Trying Colleges On For Size with a Campus Visit
Trying a few on is the only way to get a sense for a school, its students and life on campus. As the time nears to start making decisions about colleges, try some on for size before you apply. And the best way to do that is to visit the campus.
When is a good time to plan a campus visit?
It’s best to see a campus when it’s hustling and bustling: people heading to and from classes, students hanging out, buildings alive with activity. That’s how you’ll know what it would be like if you were in school there yourself.
Try to visit a campus on a weekday during the school year, when classes are in session. Though it may be more convenient to visit colleges on a weekend or over the summer, how a campus looks, feels and functions can radically change during such “off” times. The summertime can be especially deceptive, when the leaves are on the trees, the grass is green, and people look fabulous. But in much of the country you’ll be in school during the colder months, when the trees will be bare, the grass is brown, and everyone is bundled in sweaters and parkas.
What schools should I see?
Depending on where you live, you may wish to plan a short trip to visit several campuses on the same day.
For example, Philadelphia is home to over 50 colleges and universities, and the Lehigh Valley, about 90 minutes’ drive from there, has nearly a dozen more. Such collections of colleges located near one another exist in regions throughout the country. Take a day off to visit a few in an area near you. This allows you to easily compare schools while they’re fresh in your mind, and efficiently see as many institutions as possible.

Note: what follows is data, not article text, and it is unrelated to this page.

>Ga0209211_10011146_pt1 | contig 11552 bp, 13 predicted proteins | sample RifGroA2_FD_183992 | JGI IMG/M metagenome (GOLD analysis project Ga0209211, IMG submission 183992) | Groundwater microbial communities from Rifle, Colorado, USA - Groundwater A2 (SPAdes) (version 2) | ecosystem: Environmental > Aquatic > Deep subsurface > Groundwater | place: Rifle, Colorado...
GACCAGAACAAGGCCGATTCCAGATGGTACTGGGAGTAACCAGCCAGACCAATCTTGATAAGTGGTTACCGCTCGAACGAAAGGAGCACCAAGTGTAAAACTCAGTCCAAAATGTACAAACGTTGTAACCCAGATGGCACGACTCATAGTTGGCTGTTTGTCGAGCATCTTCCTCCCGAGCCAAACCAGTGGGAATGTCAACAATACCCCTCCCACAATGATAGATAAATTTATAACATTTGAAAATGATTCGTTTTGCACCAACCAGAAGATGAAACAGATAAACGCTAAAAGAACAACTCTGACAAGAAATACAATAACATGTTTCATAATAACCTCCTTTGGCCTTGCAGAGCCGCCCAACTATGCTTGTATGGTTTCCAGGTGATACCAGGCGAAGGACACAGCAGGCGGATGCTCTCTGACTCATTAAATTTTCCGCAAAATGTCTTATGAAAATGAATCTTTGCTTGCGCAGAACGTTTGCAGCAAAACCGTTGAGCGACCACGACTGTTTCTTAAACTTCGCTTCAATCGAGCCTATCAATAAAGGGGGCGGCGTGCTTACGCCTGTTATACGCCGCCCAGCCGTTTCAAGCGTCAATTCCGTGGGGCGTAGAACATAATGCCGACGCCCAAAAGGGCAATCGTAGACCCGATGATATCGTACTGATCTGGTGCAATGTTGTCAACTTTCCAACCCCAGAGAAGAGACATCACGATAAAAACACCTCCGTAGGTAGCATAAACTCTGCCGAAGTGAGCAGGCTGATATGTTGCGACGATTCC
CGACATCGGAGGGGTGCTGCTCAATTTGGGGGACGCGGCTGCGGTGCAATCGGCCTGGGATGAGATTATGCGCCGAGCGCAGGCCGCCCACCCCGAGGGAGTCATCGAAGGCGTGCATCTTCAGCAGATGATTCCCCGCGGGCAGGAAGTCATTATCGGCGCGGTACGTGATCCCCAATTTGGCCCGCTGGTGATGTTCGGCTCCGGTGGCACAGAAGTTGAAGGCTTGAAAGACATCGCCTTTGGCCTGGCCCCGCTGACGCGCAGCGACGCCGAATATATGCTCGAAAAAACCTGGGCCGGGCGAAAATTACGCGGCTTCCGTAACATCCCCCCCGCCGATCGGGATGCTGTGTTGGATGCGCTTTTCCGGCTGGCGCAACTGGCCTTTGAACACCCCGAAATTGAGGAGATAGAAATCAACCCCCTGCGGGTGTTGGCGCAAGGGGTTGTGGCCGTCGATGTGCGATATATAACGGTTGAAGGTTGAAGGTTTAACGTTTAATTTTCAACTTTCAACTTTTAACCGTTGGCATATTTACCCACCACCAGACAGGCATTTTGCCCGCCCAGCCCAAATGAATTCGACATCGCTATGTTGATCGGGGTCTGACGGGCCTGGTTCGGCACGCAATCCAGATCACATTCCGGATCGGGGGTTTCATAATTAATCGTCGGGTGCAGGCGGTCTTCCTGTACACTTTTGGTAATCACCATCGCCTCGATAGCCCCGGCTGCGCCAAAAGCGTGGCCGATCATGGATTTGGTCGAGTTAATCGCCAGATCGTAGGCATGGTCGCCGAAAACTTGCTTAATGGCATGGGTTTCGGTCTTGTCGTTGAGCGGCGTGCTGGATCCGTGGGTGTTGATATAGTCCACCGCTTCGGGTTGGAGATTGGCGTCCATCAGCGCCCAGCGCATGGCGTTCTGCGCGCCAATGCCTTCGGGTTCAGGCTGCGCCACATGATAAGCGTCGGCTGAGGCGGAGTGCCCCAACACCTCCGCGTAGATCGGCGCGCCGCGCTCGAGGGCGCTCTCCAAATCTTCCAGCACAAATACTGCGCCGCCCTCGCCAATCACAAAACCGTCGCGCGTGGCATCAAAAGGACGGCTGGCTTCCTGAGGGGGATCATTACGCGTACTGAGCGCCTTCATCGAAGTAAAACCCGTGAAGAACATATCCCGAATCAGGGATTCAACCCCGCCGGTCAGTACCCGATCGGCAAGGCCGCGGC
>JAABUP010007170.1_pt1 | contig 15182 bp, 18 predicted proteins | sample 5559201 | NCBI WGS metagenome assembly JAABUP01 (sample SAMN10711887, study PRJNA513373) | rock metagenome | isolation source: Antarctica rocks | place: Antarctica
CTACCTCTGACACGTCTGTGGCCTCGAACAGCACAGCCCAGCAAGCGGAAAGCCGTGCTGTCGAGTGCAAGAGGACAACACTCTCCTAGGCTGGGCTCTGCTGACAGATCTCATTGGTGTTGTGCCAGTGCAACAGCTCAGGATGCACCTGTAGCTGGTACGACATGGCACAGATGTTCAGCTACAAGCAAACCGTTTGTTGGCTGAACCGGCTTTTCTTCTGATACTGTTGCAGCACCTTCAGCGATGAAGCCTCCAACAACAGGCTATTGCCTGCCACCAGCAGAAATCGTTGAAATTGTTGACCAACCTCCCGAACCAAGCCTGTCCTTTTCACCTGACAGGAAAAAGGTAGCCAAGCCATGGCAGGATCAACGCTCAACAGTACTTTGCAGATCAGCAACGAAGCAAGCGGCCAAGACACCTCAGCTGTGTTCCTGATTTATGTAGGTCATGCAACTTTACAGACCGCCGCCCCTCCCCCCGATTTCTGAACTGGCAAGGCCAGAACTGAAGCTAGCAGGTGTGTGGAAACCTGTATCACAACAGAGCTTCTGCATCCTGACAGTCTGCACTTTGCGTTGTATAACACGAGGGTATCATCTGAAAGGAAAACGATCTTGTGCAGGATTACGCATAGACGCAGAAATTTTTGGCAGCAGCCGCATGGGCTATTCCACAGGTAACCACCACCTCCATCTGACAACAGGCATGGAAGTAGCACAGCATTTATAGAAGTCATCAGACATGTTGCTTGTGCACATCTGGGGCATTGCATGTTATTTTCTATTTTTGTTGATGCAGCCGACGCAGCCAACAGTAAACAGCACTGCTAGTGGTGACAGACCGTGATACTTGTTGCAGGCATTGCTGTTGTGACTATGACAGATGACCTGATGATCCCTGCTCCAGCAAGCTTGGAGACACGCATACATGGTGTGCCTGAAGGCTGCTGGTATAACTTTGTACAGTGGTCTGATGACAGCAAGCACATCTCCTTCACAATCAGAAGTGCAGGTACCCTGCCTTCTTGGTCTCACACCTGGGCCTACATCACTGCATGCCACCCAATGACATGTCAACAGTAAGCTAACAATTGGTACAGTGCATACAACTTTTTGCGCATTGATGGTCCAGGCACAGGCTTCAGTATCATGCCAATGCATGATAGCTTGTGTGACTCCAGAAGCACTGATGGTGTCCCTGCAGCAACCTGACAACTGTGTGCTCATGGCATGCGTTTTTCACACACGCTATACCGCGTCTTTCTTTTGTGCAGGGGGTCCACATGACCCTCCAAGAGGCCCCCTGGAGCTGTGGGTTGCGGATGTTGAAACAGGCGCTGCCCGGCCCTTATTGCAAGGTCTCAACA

How do I get the most out of my visit?
A campus tour is a good way to quickly get a feel for the school. But remember, tour guides only show the parts of the college they want you to see. They’ll show you the library or the student center – but they may not show you a dorm room (or if they do, it will be one of the nicer ones in pristine condition), a typical classroom or anything off-campus. When the tour is over, try to explore other parts of the campus and its surrounding area for yourself.
One word of caution: Don’t be fooled by the weather. If you visit a college on a cold, dreary, rainy day, an otherwise lively campus could feel gray and cheerless. Try to be open-minded if you see a campus on a day when the weather is lousy.
Finally, look around – do you see other kids like you? Do you see people you’d want to be friends with? Could you live there? Is it crowded? Desolate? Big? Small? You won’t know unless you walk around with your eyes and ears open. There’s a good chance that when you visit the “right” campuses for you, you’ll feel it.
Finally, talk to some students. They’ll usually be pretty honest in telling you what they like and don’t like about the school. However, remember that most students wouldn’t be there unless they liked the school, so ultimately you need to take in all the information and come to your own conclusions.